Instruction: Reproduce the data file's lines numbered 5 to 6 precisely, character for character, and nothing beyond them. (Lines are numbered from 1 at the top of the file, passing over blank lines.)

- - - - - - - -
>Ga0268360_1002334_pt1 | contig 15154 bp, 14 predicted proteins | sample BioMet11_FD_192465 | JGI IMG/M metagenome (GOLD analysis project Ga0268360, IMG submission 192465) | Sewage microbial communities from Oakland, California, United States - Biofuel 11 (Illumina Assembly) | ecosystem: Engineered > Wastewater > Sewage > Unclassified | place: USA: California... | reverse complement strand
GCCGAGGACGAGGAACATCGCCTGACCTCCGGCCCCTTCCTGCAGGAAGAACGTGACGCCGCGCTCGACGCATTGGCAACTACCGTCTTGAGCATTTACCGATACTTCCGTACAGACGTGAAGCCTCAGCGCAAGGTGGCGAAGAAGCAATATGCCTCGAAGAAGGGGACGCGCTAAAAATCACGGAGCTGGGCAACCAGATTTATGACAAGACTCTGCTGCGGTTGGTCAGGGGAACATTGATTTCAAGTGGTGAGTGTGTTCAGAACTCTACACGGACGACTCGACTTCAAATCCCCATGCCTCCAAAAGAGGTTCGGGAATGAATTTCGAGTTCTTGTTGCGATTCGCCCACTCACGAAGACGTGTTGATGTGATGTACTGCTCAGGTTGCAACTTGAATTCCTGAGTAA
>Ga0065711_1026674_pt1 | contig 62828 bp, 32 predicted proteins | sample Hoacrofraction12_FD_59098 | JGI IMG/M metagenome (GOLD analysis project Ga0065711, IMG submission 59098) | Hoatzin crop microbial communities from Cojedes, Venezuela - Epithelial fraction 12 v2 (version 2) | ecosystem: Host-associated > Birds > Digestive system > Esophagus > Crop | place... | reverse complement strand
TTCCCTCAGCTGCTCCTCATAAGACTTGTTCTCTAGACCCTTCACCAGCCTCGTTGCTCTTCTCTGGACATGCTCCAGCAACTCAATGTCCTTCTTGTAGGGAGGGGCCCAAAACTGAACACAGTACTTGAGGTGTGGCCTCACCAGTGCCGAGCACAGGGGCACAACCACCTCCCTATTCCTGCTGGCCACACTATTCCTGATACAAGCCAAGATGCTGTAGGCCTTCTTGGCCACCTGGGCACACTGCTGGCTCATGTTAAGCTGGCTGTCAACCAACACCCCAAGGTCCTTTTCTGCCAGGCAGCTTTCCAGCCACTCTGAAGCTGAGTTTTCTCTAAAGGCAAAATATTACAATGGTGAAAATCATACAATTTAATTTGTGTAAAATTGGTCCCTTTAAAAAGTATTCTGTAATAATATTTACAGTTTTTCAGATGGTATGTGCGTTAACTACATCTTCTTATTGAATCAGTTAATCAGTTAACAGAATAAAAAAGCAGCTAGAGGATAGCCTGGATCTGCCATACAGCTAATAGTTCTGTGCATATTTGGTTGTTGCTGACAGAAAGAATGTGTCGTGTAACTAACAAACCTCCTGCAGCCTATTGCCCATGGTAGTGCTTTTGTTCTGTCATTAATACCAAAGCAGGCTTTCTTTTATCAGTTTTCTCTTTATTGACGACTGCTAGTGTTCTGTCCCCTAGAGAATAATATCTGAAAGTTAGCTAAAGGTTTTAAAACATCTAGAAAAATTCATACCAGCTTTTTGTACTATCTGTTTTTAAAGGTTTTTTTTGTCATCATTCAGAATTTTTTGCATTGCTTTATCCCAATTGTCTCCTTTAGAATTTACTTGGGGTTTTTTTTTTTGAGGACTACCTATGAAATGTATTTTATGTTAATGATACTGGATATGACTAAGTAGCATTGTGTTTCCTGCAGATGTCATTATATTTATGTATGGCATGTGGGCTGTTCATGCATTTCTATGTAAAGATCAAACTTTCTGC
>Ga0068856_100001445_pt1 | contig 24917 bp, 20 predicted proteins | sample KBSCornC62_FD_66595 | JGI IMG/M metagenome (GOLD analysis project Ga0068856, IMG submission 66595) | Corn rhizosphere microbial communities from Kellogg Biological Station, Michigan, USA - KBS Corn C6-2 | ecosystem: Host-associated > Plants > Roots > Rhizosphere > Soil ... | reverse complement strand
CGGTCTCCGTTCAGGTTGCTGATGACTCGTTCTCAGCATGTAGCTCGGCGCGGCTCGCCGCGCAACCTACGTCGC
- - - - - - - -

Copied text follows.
>Ga0068856_100001445_pt1 | contig 24917 bp, 20 predicted proteins | sample KBSCornC62_FD_66595 | JGI IMG/M metagenome (GOLD analysis project Ga0068856, IMG submission 66595) | Corn rhizosphere microbial communities from Kellogg Biological Station, Michigan, USA - KBS Corn C6-2 | ecosystem: Host-associated > Plants > Roots > Rhizosphere > Soil ... | reverse complement strand
CGGTCTCCGTTCAGGTTGCTGATGACTCGTTCTCAGCATGTAGCTCGGCGCGGCTCGCCGCGCAACCTACGTCGC